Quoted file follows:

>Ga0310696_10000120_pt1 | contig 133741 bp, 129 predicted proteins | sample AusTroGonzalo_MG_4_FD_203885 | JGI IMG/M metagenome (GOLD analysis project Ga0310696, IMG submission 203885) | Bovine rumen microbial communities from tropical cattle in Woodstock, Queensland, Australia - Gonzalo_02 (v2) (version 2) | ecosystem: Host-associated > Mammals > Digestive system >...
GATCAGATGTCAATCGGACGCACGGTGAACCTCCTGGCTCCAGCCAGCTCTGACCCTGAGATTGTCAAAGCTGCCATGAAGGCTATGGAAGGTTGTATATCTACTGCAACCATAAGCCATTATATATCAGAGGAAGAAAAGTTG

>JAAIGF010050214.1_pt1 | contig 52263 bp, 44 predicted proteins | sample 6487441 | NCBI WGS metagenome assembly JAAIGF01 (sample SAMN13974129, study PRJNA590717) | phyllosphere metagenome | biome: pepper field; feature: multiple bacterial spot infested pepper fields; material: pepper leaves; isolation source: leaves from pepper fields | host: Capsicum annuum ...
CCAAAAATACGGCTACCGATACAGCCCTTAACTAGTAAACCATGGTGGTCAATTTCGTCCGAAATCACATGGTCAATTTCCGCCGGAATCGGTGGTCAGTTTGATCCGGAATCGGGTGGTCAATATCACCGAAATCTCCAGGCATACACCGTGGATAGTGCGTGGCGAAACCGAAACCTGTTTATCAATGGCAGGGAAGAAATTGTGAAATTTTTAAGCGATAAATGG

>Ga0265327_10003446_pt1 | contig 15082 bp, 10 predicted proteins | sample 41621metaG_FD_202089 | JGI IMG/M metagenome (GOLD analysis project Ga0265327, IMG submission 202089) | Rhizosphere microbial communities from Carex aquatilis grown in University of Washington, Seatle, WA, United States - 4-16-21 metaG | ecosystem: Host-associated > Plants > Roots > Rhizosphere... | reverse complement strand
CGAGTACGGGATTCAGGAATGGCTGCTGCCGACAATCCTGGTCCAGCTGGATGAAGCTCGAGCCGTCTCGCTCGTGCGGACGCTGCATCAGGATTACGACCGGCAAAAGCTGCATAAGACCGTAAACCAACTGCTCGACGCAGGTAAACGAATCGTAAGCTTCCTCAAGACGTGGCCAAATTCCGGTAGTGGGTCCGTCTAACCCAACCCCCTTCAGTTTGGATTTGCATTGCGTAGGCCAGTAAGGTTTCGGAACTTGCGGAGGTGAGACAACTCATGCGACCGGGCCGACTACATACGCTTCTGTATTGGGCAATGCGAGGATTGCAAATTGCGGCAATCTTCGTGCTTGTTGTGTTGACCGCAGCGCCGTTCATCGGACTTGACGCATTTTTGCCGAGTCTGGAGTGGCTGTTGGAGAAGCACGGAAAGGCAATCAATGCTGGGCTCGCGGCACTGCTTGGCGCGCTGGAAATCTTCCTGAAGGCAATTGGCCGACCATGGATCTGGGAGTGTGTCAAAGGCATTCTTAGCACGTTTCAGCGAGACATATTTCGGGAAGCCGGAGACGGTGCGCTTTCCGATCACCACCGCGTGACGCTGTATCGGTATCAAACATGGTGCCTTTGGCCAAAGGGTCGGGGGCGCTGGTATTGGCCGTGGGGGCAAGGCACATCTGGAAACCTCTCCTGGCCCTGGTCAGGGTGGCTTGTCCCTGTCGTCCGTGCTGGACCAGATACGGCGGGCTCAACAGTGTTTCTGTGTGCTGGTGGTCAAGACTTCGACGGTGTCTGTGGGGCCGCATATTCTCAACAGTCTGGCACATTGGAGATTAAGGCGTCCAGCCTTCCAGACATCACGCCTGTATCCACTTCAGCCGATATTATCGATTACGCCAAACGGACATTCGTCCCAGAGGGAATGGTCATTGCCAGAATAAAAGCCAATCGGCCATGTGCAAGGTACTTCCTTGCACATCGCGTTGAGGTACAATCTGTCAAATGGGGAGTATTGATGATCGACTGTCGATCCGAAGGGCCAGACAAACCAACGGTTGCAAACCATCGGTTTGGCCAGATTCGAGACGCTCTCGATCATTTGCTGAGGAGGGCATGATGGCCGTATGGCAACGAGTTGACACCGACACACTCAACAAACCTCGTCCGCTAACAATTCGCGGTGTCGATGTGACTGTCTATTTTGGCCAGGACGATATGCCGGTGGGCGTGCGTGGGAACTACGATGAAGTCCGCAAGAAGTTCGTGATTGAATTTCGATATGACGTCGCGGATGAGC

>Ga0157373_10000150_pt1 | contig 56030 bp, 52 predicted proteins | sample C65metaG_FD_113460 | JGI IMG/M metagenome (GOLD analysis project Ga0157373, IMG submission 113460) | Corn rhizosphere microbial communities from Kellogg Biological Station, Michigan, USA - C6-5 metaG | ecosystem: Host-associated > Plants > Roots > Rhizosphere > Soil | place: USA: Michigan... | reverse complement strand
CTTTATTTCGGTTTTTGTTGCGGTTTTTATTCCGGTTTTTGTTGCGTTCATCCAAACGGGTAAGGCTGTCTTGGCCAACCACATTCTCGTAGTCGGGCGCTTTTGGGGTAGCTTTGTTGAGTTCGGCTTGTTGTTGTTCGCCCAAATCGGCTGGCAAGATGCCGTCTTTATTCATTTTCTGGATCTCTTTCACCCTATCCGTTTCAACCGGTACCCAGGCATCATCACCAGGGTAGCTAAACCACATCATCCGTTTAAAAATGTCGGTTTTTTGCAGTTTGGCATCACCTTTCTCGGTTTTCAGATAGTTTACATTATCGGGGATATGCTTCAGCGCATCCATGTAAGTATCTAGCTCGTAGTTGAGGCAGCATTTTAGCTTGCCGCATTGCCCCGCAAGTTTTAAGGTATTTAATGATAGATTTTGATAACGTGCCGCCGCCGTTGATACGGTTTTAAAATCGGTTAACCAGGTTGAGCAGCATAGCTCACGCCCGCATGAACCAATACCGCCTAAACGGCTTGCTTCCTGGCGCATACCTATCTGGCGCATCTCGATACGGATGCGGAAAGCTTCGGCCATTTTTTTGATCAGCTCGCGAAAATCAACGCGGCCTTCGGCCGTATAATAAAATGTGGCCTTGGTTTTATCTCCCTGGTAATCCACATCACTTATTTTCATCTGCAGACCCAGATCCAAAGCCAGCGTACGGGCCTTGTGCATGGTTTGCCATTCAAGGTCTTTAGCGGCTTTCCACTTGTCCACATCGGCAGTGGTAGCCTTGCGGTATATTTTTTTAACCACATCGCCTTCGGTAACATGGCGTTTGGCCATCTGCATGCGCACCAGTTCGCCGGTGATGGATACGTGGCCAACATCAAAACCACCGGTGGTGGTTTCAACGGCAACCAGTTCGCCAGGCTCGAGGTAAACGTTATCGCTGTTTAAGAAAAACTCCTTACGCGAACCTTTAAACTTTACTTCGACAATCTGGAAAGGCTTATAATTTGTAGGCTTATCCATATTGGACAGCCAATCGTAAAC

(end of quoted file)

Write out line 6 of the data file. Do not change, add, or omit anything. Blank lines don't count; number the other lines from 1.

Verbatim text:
CGAGTACGGGATTCAGGAATGGCTGCTGCCGACAATCCTGGTCCAGCTGGATGAAGCTCGAGCCGTCTCGCTCGTGCGGACGCTGCATCAGGATTACGACCGGCAAAAGCTGCATAAGACCGTAAACCAACTGCTCGACGCAGGTAAACGAATCGTAAGCTTCCTCAAGACGTGGCCAAATTCCGGTAGTGGGTCCGTCTAACCCAACCCCCTTCAGTTTGGATTTGCATTGCGTAGGCCAGTAAGGTTTCGGAACTTGCGGAGGTGAGACAACTCATGCGACCGGGCCGACTACATACGCTTCTGTATTGGGCAATGCGAGGATTGCAAATTGCGGCAATCTTCGTGCTTGTTGTGTTGACCGCAGCGCCGTTCATCGGACTTGACGCATTTTTGCCGAGTCTGGAGTGGCTGTTGGAGAAGCACGGAAAGGCAATCAATGCTGGGCTCGCGGCACTGCTTGGCGCGCTGGAAATCTTCCTGAAGGCAATTGGCCGACCATGGATCTGGGAGTGTGTCAAAGGCATTCTTAGCACGTTTCAGCGAGACATATTTCGGGAAGCCGGAGACGGTGCGCTTTCCGATCACCACCGCGTGACGCTGTATCGGTATCAAACATGGTGCCTTTGGCCAAAGGGTCGGGGGCGCTGGTATTGGCCGTGGGGGCAAGGCACATCTGGAAACCTCTCCTGGCCCTGGTCAGGGTGGCTTGTCCCTGTCGTCCGTGCTGGACCAGATACGGCGGGCTCAACAGTGTTTCTGTGTGCTGGTGGTCAAGACTTCGACGGTGTCTGTGGGGCCGCATATTCTCAACAGTCTGGCACATTGGAGATTAAGGCGTCCAGCCTTCCAGACATCACGCCTGTATCCACTTCAGCCGATATTATCGATTACGCCAAACGGACATTCGTCCCAGAGGGAATGGTCATTGCCAGAATAAAAGCCAATCGGCCATGTGCAAGGTACTTCCTTGCACATCGCGTTGAGGTACAATCTGTCAAATGGGGAGTATTGATGATCGACTGTCGATCCGAAGGGCCAGACAAACCAACGGTTGCAAACCATCGGTTTGGCCAGATTCGAGACGCTCTCGATCATTTGCTGAGGAGGGCATGATGGCCGTATGGCAACGAGTTGACACCGACACACTCAACAAACCTCGTCCGCTAACAATTCGCGGTGTCGATGTGACTGTCTATTTTGGCCAGGACGATATGCCGGTGGGCGTGCGTGGGAACTACGATGAAGTCCGCAAGAAGTTCGTGATTGAATTTCGATATGACGTCGCGGATGAGC